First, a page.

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Nick Foles loves being with Eagles but deserves to have his own team | Bob Ford

Nick Foles might seem placid, but he's burning to be a starter.

Nick Foles loves being in the huddle and leading a team. The Eagles organization hopes Carson Wentz doesn't miss another play, and Foles never gets that chance again.
Nick Foles loves being in the huddle and leading a team. The Eagles organization hopes Carson Wentz doesn't miss another play, and Foles never gets that chance again.Read moreTIM TAI / Staff Photographer

The tendency when considering Nick Foles from the outside is to underestimate him, and, heaven knows, I’ve done my share of that, almost always at the wrong times. If you judge the book of Nick just by its plain, unadorned cover, you miss a lot.

Foles doesn’t have the strongest arm, and his tall frame lends him a gawkiness that belies a sneaky athleticism. His public face is purposefully bland, and in a game given to brash outbursts, he delivers his thoughts in a steady monotone that can hide more undulating emotions.

When the Eagles got the ball back late in the fourth quarter against the Saints on Sunday, immediately after the missed field goal that gave them renewed life and a chance for one more drive to an incredible upset, Foles’ heartbeat remained at parade rest. He wasn’t thinking about the Super Bowl, or the enormity of the moment before the offense, or the opportunity to make the Philadelphia Eagles his team once and for all.

“What’s the play? What’s the next play? That’s all that matters,” Foles said.

There’s a gift to having that focus, and Foles isn’t kidding. He’s very good at keeping extraneous thoughts in their place at important moments. He really was just concentrating on the next play. If his final pass — likely his final pass with the Eagles — hadn’t gone through Alshon Jeffery’s hands, who knows? The Eagles still would have been facing something like a third-and-5 at the 22-yard line, but the odds had just about shifted back in their favor. Not quite, but close enough to send shudders through the Superdome.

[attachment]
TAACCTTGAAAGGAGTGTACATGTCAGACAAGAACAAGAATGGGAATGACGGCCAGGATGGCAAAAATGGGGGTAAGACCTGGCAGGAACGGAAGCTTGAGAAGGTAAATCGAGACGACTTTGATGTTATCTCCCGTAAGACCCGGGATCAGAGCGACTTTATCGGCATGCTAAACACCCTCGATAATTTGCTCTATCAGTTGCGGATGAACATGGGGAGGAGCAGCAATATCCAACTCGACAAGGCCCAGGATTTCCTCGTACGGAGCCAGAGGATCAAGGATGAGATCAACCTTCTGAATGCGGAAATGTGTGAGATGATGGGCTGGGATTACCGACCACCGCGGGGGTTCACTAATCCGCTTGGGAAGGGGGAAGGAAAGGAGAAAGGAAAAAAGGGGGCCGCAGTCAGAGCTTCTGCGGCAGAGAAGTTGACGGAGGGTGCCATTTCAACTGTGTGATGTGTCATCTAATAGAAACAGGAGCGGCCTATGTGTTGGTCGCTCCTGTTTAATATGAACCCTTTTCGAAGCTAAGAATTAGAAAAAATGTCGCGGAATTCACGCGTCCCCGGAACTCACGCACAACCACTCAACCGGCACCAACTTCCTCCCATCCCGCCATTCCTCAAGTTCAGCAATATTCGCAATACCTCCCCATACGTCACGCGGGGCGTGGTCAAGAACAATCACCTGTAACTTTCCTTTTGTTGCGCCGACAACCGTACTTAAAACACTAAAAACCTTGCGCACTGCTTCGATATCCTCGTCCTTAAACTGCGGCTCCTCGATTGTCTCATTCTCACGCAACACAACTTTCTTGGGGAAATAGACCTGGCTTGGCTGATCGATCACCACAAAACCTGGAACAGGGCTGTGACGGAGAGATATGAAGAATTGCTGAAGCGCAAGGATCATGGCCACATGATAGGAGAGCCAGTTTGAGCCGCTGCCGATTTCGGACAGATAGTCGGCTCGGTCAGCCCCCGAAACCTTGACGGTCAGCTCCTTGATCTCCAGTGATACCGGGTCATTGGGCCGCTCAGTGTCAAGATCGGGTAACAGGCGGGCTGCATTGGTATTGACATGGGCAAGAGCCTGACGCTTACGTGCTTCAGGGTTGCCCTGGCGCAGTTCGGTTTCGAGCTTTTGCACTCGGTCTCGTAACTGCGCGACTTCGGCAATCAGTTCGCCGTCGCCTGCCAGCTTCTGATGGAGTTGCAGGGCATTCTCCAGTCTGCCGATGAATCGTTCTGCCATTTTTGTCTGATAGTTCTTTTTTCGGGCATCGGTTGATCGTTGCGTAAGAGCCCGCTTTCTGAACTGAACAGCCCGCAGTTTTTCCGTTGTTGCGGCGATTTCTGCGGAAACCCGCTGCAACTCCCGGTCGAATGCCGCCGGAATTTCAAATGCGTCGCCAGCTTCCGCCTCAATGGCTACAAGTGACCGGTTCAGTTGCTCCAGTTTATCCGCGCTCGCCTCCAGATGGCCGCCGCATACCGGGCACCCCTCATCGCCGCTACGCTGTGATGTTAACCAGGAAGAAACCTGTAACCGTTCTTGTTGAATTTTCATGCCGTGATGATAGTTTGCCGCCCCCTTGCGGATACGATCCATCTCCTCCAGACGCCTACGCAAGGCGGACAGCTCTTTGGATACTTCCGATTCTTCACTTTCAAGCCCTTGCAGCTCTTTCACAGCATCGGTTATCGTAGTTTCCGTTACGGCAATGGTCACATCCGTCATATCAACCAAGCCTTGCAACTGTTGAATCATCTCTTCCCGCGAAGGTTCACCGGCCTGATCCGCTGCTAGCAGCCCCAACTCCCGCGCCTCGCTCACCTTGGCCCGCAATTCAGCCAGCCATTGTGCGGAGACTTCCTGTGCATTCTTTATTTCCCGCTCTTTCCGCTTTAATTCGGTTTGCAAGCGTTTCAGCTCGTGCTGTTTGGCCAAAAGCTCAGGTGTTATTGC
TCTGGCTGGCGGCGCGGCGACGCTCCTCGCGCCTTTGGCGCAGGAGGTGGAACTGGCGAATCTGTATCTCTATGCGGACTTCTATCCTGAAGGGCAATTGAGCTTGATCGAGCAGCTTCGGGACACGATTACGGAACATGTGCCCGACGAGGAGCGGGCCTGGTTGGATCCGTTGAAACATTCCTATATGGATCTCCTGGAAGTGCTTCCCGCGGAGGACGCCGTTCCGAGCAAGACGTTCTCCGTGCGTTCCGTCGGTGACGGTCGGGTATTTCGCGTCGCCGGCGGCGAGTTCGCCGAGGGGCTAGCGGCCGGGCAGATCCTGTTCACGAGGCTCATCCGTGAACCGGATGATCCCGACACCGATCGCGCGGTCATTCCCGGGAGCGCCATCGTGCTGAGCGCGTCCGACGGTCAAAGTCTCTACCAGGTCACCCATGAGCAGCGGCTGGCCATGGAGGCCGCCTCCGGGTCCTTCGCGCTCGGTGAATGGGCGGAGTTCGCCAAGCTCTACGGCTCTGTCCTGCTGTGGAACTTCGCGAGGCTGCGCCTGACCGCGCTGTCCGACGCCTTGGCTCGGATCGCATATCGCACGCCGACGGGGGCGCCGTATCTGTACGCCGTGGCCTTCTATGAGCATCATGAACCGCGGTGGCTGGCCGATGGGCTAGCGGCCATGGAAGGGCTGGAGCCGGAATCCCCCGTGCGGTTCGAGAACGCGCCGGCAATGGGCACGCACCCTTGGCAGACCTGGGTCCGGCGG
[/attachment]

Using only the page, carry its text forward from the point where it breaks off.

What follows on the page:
“I wish we could have gotten it done,” Foles said, “but I feel good about everyone’s effort. I know everyone gave everything. This is tough because it’s the last time this team will be together. That’s the toughest part.”

Foles is able to widen his field of vision now. There is no play coming in from the sideline and no certainty when the next one will arrive. If everything goes as the Eagles organization would prefer, Foles will not take another serious snap for them. That’s true even if some arrangement to keep him is devised, because it would mean Carson Wentz never misses another play. That is Plan A for the Eagles, and any notion that Foles’ heroics over the past two seasons has altered it is sentimental twaddle. Both Doug Pederson and Howie Roseman made that clear Tuesday.

The reality is that Foles’ contract makes him unaffordable as a backup. The quarterback can also opt out of its terms and become a free agent by his own hand. All of that will play out in the next couple of months, but two things are very unlikely to happen: The Eagles will not suddenly decide they prefer Foles over Wentz, and the quarterback will not give the team a reworked sweetheart deal just because he loves the uniform. (Which he clearly does.)

“This team never stopped fighting, much like the city of Philadelphia. That’s who the people are," Foles said. "I just want to say how grateful I am … and [they] should continue to support the Eagles, and there’s a bright future with this team and everyone there.”

That sounded like a valediction as Foles delivered it flatly in a cramped interview area in New Orleans, a farewell to arms from a general anticipating a new posting. Like any good quarterback, he knows the game plan, and in his situation, it calls for a new team.

What people fail to understand fully about Foles — maybe because of his placid demeanor — is that he desperately wants to play and, turning 30 on Sunday, will go where there is a guarantee of that. It isn’t Philadelphia.

Players don’t reach the NFL without being alpha dogs, without being supremely competitive, and that goes for Nick Foles, too. When it was clear he wouldn’t be the starter at Michigan State (stuck behind Kirk Cousins), he transferred to Arizona. He wanted to play, not merely be a good teammate standing by in the event of emergency. That dynamic hasn’t really changed, even if fans don’t get it. The Eagles are still Carson Wentz’s team, for better or worse. Foles has to find his own.

“I’m not going to speculate on that, but I love leading a team,” Foles said. “I love being in the huddle, being part of a locker room. That’s why I play the game.”

If Foles had his druthers, there’s no doubt he would rather be the starting quarterback here than anywhere else. That’s not the case, however, and this time the decision on remaining is all his. Don’t blame the Eagles, and don’t blame the player. Foles isn’t leaving because he has to. He’s leaving because he wants to.